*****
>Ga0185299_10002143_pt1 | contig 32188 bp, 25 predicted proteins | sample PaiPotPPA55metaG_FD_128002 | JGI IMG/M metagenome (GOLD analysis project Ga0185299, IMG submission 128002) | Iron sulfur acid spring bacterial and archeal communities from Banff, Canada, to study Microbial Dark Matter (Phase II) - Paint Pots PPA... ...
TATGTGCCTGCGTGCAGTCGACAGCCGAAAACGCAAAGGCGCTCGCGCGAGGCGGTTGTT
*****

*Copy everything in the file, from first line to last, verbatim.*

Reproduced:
>Ga0185299_10002143_pt1 | contig 32188 bp, 25 predicted proteins | sample PaiPotPPA55metaG_FD_128002 | JGI IMG/M metagenome (GOLD analysis project Ga0185299, IMG submission 128002) | Iron sulfur acid spring bacterial and archeal communities from Banff, Canada, to study Microbial Dark Matter (Phase II) - Paint Pots PPA... ...
TATGTGCCTGCGTGCAGTCGACAGCCGAAAACGCAAAGGCGCTCGCGCGAGGCGGTTGTT